Alibaba’s Sales Beat Eases Fears of Covid’s Economic Fallout

(Bloomberg) – Alibaba Group Holding Ltd.’s quarterly revenue rose a better-than-expected 9%, reassuring investors trying to come to grips with the economic cost of sweeping lockdowns intended to eradicate Covid-19.

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But China’s e-commerce leader also refrained from offering its usual outlook for the year, underscoring the unpredictable impact of a Covid Zero policy that’s already cast the country’s supply chains into disarray and hammered consumer sentiment.

Alibaba – a barometer for Chinese consumer sentiment because of its dominance of Asia’s largest retail arena – is grappling with intensifying competition and mounting economic uncertainty at home. This week, Chinese Premier Li Keqiang warned of dire consequences if officials did not move decisively to safeguard the economy.

Alibaba will play its part in helping shore up the economy, Chief Executive Officer Daniel Zhang told analysts on a post-earnings conference call. The company’s own revenues had slid by a single-digit percentage in April, though logistics were improving in areas such as hard-hit Shanghai as Covid cases came down.

Alibaba shares rose 10.3% in New York, the biggest gain in almost a month, after the company reported revenue climbed to 204.05 billion yuan ($ 30.3 billion) in the March quarter, beating analysts’ average projections. To sustain growth over the long-term, Zhang emphasized his company would pursue higher-quality expansion, keep a lid on costs and keep expanding its ability to build cloud and digital infrastructure for customers.

“In the new fiscal year, we will focus even more on cost control and continue to improve our operating efficiency,” he said.

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What Bloomberg Intelligence Says

Alibaba’s stronger-than-expected fiscal-4Q commerce-revenue gain raises the likelihood of a speedy recovery of the internet giant’s retail and consumer units by the September quarter, assuming disruptions from Covid-19 on mainland China fade. April commerce revenue probably dropped by more than 7% from a year earlier as China gross merchandise volume declined 10% amid virus-led lockdowns. The company can stanch its slide if virus cases drop and cause restrictions to be lifted, spurring a rise in buying sentiment by fiscal 2Q.

– Catherine Lim, analyst

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Once the most valuable company in China, Alibaba has seen its market value erode since Beijing launched its sweeping crackdown on the private sector more than a year ago. The government forced Alibaba’s finance affiliate, Ant Group Co., to call off what would have been the world’s largest initial public offering in 2020, and then launched reforms that have undercut Alibaba’s business model.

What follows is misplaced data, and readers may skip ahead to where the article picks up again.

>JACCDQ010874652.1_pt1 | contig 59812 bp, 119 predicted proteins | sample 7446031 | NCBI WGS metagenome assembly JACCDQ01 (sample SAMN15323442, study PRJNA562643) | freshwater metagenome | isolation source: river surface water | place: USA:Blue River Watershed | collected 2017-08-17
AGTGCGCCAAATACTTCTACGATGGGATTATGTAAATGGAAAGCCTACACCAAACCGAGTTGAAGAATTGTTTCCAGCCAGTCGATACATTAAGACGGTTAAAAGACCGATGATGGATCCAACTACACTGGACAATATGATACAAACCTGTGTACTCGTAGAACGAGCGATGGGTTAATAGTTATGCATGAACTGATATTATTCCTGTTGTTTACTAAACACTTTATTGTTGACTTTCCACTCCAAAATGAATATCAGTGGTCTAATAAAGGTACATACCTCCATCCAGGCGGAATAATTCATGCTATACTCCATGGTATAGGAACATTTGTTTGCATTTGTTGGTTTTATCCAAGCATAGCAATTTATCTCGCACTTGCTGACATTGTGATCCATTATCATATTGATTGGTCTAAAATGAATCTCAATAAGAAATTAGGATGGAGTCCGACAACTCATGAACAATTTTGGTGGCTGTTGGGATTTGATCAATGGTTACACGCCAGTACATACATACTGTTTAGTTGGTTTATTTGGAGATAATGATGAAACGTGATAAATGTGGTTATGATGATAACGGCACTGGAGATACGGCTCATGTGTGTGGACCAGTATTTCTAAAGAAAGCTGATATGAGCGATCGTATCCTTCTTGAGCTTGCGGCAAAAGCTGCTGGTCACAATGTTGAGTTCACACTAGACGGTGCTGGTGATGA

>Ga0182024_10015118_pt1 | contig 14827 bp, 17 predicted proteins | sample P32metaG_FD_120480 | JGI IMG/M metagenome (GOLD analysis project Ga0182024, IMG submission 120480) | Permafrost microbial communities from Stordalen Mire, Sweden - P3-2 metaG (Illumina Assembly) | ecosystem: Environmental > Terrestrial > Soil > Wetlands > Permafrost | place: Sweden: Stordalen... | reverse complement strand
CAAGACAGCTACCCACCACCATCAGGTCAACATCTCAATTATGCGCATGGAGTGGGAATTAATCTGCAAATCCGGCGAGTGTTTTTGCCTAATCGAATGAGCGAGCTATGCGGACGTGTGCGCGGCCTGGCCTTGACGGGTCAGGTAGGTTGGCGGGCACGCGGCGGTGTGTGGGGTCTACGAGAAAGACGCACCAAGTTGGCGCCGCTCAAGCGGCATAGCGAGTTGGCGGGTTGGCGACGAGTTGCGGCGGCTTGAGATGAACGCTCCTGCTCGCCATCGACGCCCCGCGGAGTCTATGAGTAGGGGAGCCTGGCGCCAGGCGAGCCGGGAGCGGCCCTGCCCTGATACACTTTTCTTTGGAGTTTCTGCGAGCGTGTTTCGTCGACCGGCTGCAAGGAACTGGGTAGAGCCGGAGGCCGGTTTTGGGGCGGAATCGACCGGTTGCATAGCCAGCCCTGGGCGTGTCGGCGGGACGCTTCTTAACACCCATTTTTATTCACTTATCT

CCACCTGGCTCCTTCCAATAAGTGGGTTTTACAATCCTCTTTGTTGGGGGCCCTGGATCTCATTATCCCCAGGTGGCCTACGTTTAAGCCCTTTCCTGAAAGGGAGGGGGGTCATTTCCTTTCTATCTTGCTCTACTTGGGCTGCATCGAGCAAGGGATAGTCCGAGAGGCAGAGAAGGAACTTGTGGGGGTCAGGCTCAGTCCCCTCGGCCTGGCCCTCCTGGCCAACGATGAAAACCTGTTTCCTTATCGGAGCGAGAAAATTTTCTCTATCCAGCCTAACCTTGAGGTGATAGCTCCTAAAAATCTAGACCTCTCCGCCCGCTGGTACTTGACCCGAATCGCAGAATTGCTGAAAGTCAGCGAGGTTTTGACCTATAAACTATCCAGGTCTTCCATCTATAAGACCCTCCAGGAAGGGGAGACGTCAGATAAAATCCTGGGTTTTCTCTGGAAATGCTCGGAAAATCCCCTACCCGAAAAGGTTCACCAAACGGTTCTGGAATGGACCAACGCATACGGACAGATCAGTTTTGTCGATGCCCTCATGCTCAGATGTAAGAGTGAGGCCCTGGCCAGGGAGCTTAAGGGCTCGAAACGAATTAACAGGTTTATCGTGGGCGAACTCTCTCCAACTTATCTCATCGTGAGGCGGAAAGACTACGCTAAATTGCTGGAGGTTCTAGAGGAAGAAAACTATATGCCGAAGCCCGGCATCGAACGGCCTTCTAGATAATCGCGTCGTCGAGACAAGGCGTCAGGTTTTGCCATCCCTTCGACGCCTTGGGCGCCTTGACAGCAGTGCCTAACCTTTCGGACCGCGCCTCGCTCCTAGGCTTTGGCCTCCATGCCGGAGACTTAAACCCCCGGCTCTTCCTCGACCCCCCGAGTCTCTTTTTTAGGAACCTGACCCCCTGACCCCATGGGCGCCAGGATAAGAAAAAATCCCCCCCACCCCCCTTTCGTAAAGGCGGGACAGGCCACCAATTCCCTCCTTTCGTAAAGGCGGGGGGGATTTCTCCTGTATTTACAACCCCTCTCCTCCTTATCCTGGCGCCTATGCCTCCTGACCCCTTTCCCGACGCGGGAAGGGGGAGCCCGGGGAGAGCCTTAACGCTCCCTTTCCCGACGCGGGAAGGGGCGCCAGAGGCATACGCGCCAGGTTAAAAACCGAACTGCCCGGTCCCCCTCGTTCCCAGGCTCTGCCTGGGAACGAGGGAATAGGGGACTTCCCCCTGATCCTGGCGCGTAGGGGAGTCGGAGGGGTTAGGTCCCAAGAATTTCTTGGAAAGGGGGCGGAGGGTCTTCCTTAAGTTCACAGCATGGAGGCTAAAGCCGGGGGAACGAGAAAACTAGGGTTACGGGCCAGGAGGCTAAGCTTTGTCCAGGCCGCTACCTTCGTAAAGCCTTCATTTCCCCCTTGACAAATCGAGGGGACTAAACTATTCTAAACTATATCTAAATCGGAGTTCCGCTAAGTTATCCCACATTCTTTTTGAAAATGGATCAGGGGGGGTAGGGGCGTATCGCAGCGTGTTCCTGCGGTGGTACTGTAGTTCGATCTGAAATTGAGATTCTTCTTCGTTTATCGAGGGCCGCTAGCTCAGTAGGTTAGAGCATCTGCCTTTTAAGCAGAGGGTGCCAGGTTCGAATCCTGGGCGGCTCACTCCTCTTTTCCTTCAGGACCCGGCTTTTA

Chinese antitrust watchdogs have since chilled Alibaba’s expansion plans and helped Inc. overtake it on sales growth, while up-and-coming competitors from ByteDance Ltd. to Pinduoduo Inc. are drawing users from the traditional online-shopping leaders.

Beijing this year pledged to support the internet sector, designating the digital economy an important growth driver. Last week, rival Tencent Holdings Ltd. said it will take time for regulators to take action.

China’s two largest internet firms are responding in 2022 to a new era of sharply lower growth brought on by relentless Beijing scrutiny. Alibaba said in February it’ll focus on retaining users rather than pursuing the aggressive market-share grab of years past. That marked a major shift for a company that once fought rivals in arenas from media to the cloud and retailing, and follows more than a year of curbs on every facet of China’s internet sector.

Alibaba’s net loss widened in the March quarter to about 16.2 billion yuan, after the value of its investments fell. Its annual active users in China surpassed the 1 billion mark.

More recently, China’s commitment to Covid Zero has hit the world’s second-largest economy, with production and logistics suffering from stringent anti-virus measures. Companies are quarantining thousands of workers and having them sleep on factory floors, with operations being disrupted by repeated mass testings and movement restrictions. In a rare show of frustration, Tencent’s billionaire co-founder Pony Ma shared a viral opinion piece on the economic costs of China’s strict Covid Zero measures this week.

“The history of economic development has always been filled with twists and turns,” Zhang said. “In the long run, we strongly believe in the resilience and potential of the Chinese economy.”

In response to domestic hurdles, Alibaba has turned increasingly outward – Lazada, its Southeast Asian arm, Trendyol in Turkey and Daraz around South Asia have evolved into important units of the company. Alibaba has outlined a long-term goal of quintupling Lazada’s gross merchandise value, the sum of transactions across its platforms, to $ 100 billion.

(Updates share move in fifth paragraph.)

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